One time, when we were kids, our family went to Disneyland during a square dancing convention. When we arrived that morning, we learned that the park was going to remain opened until 4 am. We were so excited when we learned this, because our family was cool, and we knew they would let us remain there until closing time (we got our money’s worth out of those Disney tickets). All night long, we ran around Disneyland, getting on ride after ride without having to wait in line. My Reyna (my Grandma) was with us, as well as other extended family, and we all have great memories of that (very long, very fun) day.
As it turns out, Barbara does not believe in set bedtimes either, and she also allows for flexibility in routine. I guess this should not have surprised me given her belief in natural consequences. She says that kids will learn to go to bed earlier after a few days of being tired at school. Instead of a set bedtime, give them routines and help them learn how to get to sleep on their own.
Sleep is something we are actively working on as parents (and part of our problem may be that I am not the best model in this area – I, too, resist sleep). Our (almost) two-year-old does not like to go to sleep (once she’s down, she stays down for ten hours or so, but she is not a napper and valiantly resists falling asleep). After reading this chapter, I think we need to develop structure without strict routine, but I’m not exactly sure what to do yet. Part of our problem is that we travel several times a year. We live in Florida, but we visit my family on the west coast – the time zone jump is tricky for sleep patterns, and requires us to be flexible.
I was glad to read that Barbara does not condone the popular “cry it out” method of sleep teaching. I don’t want my babies to cry themselves to sleep, even if it is just for a few days/hours. I want to teach them techniques so that they can happily go to sleep without their last thoughts of each day being sadness or frustration. That said, we just took bottles away from our little one (late, I know), and some nights have involved at least a few tears. She also asks for repeated potty trips because she knows we take those requests seriously (she is almost completely potty trained, so she sleeps in “big girl” undies).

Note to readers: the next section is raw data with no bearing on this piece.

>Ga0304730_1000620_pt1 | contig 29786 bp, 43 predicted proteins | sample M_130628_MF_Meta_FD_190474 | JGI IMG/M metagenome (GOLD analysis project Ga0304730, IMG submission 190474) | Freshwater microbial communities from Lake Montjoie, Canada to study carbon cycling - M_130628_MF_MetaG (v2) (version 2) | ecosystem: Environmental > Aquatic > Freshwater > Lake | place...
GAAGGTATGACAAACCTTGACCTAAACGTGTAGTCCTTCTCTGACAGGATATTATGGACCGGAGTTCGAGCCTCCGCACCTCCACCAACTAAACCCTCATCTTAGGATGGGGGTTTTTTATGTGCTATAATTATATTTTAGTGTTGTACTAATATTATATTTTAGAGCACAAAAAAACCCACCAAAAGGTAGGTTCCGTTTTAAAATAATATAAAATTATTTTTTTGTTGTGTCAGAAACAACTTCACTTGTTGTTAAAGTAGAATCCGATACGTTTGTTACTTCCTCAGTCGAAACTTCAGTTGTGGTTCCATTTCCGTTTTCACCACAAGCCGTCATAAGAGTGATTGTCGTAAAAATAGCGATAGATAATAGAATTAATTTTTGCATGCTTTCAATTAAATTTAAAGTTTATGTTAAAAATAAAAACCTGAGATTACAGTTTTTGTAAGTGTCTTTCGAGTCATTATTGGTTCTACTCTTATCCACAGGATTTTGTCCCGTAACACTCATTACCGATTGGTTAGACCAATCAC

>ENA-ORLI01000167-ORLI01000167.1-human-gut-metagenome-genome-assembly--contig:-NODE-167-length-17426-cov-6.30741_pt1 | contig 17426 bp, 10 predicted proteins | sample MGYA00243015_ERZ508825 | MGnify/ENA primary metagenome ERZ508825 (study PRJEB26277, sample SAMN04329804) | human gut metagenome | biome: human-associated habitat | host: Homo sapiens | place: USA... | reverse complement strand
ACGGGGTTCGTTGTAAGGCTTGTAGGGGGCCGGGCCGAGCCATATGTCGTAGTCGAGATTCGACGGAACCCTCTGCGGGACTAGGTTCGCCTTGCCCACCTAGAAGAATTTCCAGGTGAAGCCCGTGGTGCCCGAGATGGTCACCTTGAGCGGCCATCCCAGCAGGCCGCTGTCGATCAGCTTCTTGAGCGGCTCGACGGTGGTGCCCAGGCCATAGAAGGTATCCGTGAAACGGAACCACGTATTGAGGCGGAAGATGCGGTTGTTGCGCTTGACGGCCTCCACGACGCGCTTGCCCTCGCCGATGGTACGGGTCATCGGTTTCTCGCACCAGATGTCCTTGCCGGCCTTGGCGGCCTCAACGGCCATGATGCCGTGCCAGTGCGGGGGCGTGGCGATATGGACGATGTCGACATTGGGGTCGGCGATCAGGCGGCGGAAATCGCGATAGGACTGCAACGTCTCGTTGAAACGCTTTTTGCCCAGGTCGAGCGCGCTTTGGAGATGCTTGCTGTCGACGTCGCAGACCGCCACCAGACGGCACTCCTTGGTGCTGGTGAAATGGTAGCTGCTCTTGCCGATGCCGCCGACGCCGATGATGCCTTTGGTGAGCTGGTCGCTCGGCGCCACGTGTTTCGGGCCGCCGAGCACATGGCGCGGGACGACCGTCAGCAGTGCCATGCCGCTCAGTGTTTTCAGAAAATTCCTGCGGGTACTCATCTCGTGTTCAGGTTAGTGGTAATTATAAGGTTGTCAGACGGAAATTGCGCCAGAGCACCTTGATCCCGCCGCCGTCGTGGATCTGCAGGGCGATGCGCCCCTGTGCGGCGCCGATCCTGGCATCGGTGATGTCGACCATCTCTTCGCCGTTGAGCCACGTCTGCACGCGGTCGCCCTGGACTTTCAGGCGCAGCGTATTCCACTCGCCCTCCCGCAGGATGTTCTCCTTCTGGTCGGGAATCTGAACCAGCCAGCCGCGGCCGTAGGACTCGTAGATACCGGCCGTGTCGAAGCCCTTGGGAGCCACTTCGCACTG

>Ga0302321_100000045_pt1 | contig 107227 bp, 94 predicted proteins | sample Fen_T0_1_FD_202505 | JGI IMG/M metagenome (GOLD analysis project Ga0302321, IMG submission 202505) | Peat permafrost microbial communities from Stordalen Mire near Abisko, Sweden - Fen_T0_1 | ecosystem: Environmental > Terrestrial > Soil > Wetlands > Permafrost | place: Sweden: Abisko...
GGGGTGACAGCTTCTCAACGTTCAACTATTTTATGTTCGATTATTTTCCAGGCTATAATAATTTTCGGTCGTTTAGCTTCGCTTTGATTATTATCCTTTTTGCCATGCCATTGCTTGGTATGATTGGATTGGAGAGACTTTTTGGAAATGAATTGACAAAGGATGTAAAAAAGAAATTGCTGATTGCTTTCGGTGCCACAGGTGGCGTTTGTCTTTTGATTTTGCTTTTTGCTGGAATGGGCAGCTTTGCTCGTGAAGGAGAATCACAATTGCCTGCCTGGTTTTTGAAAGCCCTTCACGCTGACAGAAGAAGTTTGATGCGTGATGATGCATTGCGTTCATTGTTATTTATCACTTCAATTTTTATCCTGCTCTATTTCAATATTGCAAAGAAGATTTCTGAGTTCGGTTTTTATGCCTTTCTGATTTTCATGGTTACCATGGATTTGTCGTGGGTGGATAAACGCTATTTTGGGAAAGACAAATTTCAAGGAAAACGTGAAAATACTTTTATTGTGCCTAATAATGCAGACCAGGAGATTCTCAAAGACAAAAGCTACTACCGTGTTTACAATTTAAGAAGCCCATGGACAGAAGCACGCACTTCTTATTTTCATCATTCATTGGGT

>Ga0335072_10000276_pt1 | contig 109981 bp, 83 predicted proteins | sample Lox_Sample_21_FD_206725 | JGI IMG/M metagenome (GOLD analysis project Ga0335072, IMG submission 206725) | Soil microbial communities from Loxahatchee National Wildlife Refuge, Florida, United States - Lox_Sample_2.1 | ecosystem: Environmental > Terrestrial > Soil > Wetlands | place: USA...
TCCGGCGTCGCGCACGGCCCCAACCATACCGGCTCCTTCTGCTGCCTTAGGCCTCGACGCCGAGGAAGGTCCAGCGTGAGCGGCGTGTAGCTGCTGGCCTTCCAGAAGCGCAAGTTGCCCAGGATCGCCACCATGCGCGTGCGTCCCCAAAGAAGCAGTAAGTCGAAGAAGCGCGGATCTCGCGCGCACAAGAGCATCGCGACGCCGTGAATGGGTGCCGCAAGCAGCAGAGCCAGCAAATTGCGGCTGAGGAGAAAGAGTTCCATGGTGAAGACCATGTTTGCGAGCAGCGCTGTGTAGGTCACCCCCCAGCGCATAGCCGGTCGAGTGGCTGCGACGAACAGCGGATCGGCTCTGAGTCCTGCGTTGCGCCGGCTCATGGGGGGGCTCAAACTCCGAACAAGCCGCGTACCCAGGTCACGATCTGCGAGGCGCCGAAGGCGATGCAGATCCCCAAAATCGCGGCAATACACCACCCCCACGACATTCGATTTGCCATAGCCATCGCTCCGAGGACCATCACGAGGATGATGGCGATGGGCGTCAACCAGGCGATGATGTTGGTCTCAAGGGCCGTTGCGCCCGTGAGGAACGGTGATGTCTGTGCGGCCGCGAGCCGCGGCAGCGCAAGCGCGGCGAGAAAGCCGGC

While she includes a lot of useful techniques for helping infants sleep, for older children Barbara basically says that each family needs to determine what works best for everyone, and follow through. When she discusses her own practices, she phrases them as her family’s practices, and explains why they work for her family. I really like that she does not say that their way is better than that of another family.
One thing she and her husband do – they have a lock on their bedroom door that they use every night. The kids just have to knock, and a parent will be available for them. Among other reasons for this, she says teaches children to knock before entering another person’s bedroom, and it allows the parents to have privacy. I cannot imagine doing this in my home, but it works in hers. What about you?
Tomorrow: Potty Training
Scroll down for other posts about Kids Are Worth It:
Other posts about Kids Are Worth It:
Part 1: Kids Are Worth it, by Barbara Coloroso
Part 2: Do You Want to be a Butterfly?
Part 3: “Scratch-and-Sniff-Sticker and Star Syndrome”
Part 4: Real World Consequences
Part 5: We Don’t Do Sarcasm
Part 6: If You Have Strong-Willed Children, Lucky You
Part 7: Tantrums, Toddlers, and Teens
Part 8: Teach ‘Em a Lesson
Part 9: Sex, Drugs, and Teenagers
Part 10: Fighting like Cats and Dogs?
Part 11: Children as Professional Con Artists
Part 12: Money Doesn’t Grow on Trees
Part 13: I Love My Picky Eater(s)
Part 14: Please Baby, Sleep
Part 15: Big Kid Undies
Part 16: Birds and Bees